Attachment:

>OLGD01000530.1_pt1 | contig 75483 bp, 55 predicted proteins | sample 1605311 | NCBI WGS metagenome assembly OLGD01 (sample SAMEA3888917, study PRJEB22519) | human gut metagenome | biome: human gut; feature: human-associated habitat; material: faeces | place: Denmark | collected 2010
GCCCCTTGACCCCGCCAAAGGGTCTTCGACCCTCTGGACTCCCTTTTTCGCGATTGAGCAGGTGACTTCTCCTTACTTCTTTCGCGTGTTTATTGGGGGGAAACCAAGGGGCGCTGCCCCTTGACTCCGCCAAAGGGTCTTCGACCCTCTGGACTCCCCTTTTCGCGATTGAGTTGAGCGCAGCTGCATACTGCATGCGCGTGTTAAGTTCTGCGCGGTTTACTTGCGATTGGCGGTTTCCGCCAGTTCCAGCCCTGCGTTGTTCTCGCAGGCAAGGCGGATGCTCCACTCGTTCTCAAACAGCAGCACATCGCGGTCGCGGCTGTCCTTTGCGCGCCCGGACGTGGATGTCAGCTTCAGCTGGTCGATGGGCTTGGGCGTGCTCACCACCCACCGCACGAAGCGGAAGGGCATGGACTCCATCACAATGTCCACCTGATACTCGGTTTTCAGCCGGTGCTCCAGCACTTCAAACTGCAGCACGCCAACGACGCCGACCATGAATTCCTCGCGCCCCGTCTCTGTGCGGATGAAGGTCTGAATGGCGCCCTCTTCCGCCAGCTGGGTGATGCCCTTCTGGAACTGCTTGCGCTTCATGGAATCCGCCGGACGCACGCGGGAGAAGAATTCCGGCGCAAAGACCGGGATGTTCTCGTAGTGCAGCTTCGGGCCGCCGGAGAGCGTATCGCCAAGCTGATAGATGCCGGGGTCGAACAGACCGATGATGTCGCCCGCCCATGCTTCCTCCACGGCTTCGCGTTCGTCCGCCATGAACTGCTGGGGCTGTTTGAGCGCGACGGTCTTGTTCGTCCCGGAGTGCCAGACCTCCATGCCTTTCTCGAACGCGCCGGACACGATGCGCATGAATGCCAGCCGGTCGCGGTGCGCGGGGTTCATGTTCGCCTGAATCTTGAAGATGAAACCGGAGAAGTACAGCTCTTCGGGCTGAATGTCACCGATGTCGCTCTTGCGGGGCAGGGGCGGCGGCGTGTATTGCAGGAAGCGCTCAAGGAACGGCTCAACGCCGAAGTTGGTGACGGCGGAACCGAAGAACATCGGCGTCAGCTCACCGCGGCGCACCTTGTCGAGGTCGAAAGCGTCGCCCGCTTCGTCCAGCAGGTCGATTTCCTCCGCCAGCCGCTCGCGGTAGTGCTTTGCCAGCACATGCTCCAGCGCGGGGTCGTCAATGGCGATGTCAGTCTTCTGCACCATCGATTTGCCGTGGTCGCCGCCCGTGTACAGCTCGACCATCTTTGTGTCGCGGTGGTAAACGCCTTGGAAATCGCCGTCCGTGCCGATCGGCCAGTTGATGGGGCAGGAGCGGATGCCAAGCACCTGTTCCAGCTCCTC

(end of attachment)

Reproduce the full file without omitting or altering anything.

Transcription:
>OLGD01000530.1_pt1 | contig 75483 bp, 55 predicted proteins | sample 1605311 | NCBI WGS metagenome assembly OLGD01 (sample SAMEA3888917, study PRJEB22519) | human gut metagenome | biome: human gut; feature: human-associated habitat; material: faeces | place: Denmark | collected 2010
GCCCCTTGACCCCGCCAAAGGGTCTTCGACCCTCTGGACTCCCTTTTTCGCGATTGAGCAGGTGACTTCTCCTTACTTCTTTCGCGTGTTTATTGGGGGGAAACCAAGGGGCGCTGCCCCTTGACTCCGCCAAAGGGTCTTCGACCCTCTGGACTCCCCTTTTCGCGATTGAGTTGAGCGCAGCTGCATACTGCATGCGCGTGTTAAGTTCTGCGCGGTTTACTTGCGATTGGCGGTTTCCGCCAGTTCCAGCCCTGCGTTGTTCTCGCAGGCAAGGCGGATGCTCCACTCGTTCTCAAACAGCAGCACATCGCGGTCGCGGCTGTCCTTTGCGCGCCCGGACGTGGATGTCAGCTTCAGCTGGTCGATGGGCTTGGGCGTGCTCACCACCCACCGCACGAAGCGGAAGGGCATGGACTCCATCACAATGTCCACCTGATACTCGGTTTTCAGCCGGTGCTCCAGCACTTCAAACTGCAGCACGCCAACGACGCCGACCATGAATTCCTCGCGCCCCGTCTCTGTGCGGATGAAGGTCTGAATGGCGCCCTCTTCCGCCAGCTGGGTGATGCCCTTCTGGAACTGCTTGCGCTTCATGGAATCCGCCGGACGCACGCGGGAGAAGAATTCCGGCGCAAAGACCGGGATGTTCTCGTAGTGCAGCTTCGGGCCGCCGGAGAGCGTATCGCCAAGCTGATAGATGCCGGGGTCGAACAGACCGATGATGTCGCCCGCCCATGCTTCCTCCACGGCTTCGCGTTCGTCCGCCATGAACTGCTGGGGCTGTTTGAGCGCGACGGTCTTGTTCGTCCCGGAGTGCCAGACCTCCATGCCTTTCTCGAACGCGCCGGACACGATGCGCATGAATGCCAGCCGGTCGCGGTGCGCGGGGTTCATGTTCGCCTGAATCTTGAAGATGAAACCGGAGAAGTACAGCTCTTCGGGCTGAATGTCACCGATGTCGCTCTTGCGGGGCAGGGGCGGCGGCGTGTATTGCAGGAAGCGCTCAAGGAACGGCTCAACGCCGAAGTTGGTGACGGCGGAACCGAAGAACATCGGCGTCAGCTCACCGCGGCGCACCTTGTCGAGGTCGAAAGCGTCGCCCGCTTCGTCCAGCAGGTCGATTTCCTCCGCCAGCCGCTCGCGGTAGTGCTTTGCCAGCACATGCTCCAGCGCGGGGTCGTCAATGGCGATGTCAGTCTTCTGCACCATCGATTTGCCGTGGTCGCCGCCCGTGTACAGCTCGACCATCTTTGTGTCGCGGTGGTAAACGCCTTGGAAATCGCCGTCCGTGCCGATCGGCCAGTTGATGGGGCAGGAGCGGATGCCAAGCACCTGTTCCAGCTCCTC